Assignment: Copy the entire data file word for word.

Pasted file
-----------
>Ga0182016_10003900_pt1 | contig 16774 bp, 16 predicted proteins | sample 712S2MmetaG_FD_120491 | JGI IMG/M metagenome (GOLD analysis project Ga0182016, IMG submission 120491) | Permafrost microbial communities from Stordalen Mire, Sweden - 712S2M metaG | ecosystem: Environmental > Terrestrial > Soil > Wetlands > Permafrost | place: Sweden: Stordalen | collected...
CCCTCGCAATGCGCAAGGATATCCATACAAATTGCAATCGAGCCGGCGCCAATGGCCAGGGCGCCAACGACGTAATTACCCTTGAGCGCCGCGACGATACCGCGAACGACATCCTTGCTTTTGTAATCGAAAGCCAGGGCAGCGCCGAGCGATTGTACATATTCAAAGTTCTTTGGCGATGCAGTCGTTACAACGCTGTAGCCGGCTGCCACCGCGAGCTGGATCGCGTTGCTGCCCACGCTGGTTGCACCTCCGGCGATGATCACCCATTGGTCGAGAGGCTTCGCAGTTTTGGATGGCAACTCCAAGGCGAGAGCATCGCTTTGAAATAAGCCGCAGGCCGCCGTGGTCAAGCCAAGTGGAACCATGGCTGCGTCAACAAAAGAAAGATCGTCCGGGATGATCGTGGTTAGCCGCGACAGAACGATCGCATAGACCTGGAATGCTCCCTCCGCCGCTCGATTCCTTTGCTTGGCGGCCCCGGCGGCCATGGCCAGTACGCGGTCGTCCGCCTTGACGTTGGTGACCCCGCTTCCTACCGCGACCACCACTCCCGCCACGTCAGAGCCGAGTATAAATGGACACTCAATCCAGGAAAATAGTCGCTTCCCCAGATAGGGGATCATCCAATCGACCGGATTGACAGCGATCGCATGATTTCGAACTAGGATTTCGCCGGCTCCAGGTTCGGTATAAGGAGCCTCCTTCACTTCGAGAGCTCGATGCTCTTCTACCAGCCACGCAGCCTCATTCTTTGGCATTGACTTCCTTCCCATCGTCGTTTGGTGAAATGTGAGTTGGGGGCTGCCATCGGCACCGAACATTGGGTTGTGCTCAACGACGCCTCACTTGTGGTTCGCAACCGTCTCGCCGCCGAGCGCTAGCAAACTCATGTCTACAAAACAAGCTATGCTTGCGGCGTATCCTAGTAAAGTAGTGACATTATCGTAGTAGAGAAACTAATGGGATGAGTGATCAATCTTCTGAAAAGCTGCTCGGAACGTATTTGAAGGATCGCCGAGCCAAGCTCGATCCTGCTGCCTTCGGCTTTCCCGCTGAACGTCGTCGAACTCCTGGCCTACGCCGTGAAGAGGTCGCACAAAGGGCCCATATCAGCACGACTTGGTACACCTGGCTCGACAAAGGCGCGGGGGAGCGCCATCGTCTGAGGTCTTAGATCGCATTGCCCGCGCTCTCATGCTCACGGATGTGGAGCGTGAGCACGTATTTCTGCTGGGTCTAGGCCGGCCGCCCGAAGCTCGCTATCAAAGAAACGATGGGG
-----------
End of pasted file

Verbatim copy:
>Ga0182016_10003900_pt1 | contig 16774 bp, 16 predicted proteins | sample 712S2MmetaG_FD_120491 | JGI IMG/M metagenome (GOLD analysis project Ga0182016, IMG submission 120491) | Permafrost microbial communities from Stordalen Mire, Sweden - 712S2M metaG | ecosystem: Environmental > Terrestrial > Soil > Wetlands > Permafrost | place: Sweden: Stordalen | collected...
CCCTCGCAATGCGCAAGGATATCCATACAAATTGCAATCGAGCCGGCGCCAATGGCCAGGGCGCCAACGACGTAATTACCCTTGAGCGCCGCGACGATACCGCGAACGACATCCTTGCTTTTGTAATCGAAAGCCAGGGCAGCGCCGAGCGATTGTACATATTCAAAGTTCTTTGGCGATGCAGTCGTTACAACGCTGTAGCCGGCTGCCACCGCGAGCTGGATCGCGTTGCTGCCCACGCTGGTTGCACCTCCGGCGATGATCACCCATTGGTCGAGAGGCTTCGCAGTTTTGGATGGCAACTCCAAGGCGAGAGCATCGCTTTGAAATAAGCCGCAGGCCGCCGTGGTCAAGCCAAGTGGAACCATGGCTGCGTCAACAAAAGAAAGATCGTCCGGGATGATCGTGGTTAGCCGCGACAGAACGATCGCATAGACCTGGAATGCTCCCTCCGCCGCTCGATTCCTTTGCTTGGCGGCCCCGGCGGCCATGGCCAGTACGCGGTCGTCCGCCTTGACGTTGGTGACCCCGCTTCCTACCGCGACCACCACTCCCGCCACGTCAGAGCCGAGTATAAATGGACACTCAATCCAGGAAAATAGTCGCTTCCCCAGATAGGGGATCATCCAATCGACCGGATTGACAGCGATCGCATGATTTCGAACTAGGATTTCGCCGGCTCCAGGTTCGGTATAAGGAGCCTCCTTCACTTCGAGAGCTCGATGCTCTTCTACCAGCCACGCAGCCTCATTCTTTGGCATTGACTTCCTTCCCATCGTCGTTTGGTGAAATGTGAGTTGGGGGCTGCCATCGGCACCGAACATTGGGTTGTGCTCAACGACGCCTCACTTGTGGTTCGCAACCGTCTCGCCGCCGAGCGCTAGCAAACTCATGTCTACAAAACAAGCTATGCTTGCGGCGTATCCTAGTAAAGTAGTGACATTATCGTAGTAGAGAAACTAATGGGATGAGTGATCAATCTTCTGAAAAGCTGCTCGGAACGTATTTGAAGGATCGCCGAGCCAAGCTCGATCCTGCTGCCTTCGGCTTTCCCGCTGAACGTCGTCGAACTCCTGGCCTACGCCGTGAAGAGGTCGCACAAAGGGCCCATATCAGCACGACTTGGTACACCTGGCTCGACAAAGGCGCGGGGGAGCGCCATCGTCTGAGGTCTTAGATCGCATTGCCCGCGCTCTCATGCTCACGGATGTGGAGCGTGAGCACGTATTTCTGCTGGGTCTAGGCCGGCCGCCCGAAGCTCGCTATCAAAGAAACGATGGGG